1. Take ownership of your wants. If you want to make art, acknowledge that you want to create and that the process of creating is what makes you happy, not the outcome. Then just do it! Pick up anything, a pen, a pencil, a brush and paint – and make that first mark. Doodle, if you feel so inclined. I find doodling to be tremendously relaxing. It clears my mind so that other ideas can arise.
  2. Stop blaming everything and everyone for your frustration. Blaming includes “I don’t have the right supplies and/or time”. If creating is important to you, if you really enjoy it, you won’t let anything stop you. Having only a few minutes or having to use alternative supplies might even inspire you to do something totally unique. What a boost to your creative ego that would be! Why deny it the opportunity?
  3. Be kind to yourself. When you are blaming yourself or other things for your problems, you’re actually increasing your own suffering. When you tell yourself stories about how everything in the universe is stopping you from creating, you’re adding to your frustration by making it a “life’s out to get me” scenario. Tell yourself to stop it and give yourself a hug instead. It’s not your fault you can’t have everything. It’s life. And it’s okay.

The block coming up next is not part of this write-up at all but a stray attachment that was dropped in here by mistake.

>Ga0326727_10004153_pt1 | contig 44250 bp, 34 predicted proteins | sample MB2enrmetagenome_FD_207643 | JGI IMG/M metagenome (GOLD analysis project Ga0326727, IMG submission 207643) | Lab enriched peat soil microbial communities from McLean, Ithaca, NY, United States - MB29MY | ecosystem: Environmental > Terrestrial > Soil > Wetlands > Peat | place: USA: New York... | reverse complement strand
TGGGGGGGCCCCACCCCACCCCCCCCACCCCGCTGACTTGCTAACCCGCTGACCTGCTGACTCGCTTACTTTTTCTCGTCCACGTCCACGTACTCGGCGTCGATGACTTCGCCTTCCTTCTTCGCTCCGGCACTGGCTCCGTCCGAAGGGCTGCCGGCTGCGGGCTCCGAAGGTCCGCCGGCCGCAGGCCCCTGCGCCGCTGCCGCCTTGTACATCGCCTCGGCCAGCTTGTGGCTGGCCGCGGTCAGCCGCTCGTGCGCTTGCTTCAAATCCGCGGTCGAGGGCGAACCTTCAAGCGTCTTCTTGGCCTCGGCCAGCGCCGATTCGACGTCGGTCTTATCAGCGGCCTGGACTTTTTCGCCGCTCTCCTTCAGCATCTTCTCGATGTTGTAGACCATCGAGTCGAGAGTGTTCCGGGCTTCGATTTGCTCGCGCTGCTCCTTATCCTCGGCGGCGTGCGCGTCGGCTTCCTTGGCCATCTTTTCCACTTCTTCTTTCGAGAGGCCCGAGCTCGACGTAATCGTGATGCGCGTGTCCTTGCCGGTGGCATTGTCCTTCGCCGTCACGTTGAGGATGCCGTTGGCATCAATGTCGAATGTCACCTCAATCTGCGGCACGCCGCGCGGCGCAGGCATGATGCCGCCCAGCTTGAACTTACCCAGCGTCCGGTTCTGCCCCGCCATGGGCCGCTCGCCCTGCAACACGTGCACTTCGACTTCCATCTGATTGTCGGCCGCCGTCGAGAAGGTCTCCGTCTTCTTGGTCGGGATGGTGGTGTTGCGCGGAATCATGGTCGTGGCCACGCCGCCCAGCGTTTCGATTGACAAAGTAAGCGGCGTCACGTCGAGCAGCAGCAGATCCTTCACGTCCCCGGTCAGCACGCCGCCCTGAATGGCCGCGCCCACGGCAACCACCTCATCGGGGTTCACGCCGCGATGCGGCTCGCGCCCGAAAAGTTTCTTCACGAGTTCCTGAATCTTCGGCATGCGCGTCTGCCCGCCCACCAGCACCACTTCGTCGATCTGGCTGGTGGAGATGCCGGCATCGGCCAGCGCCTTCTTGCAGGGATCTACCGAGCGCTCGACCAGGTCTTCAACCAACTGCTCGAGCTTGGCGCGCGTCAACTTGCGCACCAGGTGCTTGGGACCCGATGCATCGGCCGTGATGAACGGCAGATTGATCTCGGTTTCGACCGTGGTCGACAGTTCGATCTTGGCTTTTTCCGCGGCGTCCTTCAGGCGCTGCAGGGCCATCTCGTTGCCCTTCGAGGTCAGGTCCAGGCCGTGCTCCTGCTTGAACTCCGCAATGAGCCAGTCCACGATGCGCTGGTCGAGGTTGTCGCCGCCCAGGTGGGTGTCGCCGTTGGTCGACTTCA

4. Practice gratitude. Instead of focusing on what you can’t have or do, focus on what you’ve got. I’ve got a great studio, for example, with a variety of art materials and different places to create. I am extremely grateful for this. Switching my perspective and honestly acknowledging my gifts is a good way to get out of the victim mentality. For example, just picking up my favorite colors of watercolor paints or holding a new pen is enough to make me switch my perspective into something positive.
  5. Finally, my favorite tip is be aware of your own sense of powerlessness and frustration. Once you figure out why you’re frustrated and “can’t” create, it’s easier to fix it. You might start by making a list of why you feel you can’t make something, then follow up with a list of things you CAN do to get closer to what you want. For example, I often feel like I can’t start a project because I have no goal in mind. I don’t know where to start because I don’t know what I want at the end. A good way to get out of that situation is to make a list of things I can do right now. I can draw a portrait, or sketch my room, or make a doodle using every watercolor paint I own. Or I can create a list of goals: learn how to draw a better portrait, discover what happens when I mix paint colors, doodle for five minutes then try to make a picture out of the doodle.
    I like that last tip because I believe the best way to get out of the victim mentality is to DO something about it. Get out of the mental fix and make it physical.

What do you do when you’re frustrated with your artwork? Do you tend to set high expectations and then feel like you can’t get started?

This watercolor wasn’t too terrible. In retrospect, I should’ve added a background, but it was good enough for my own bathroom wall. It still was well-spent practice time.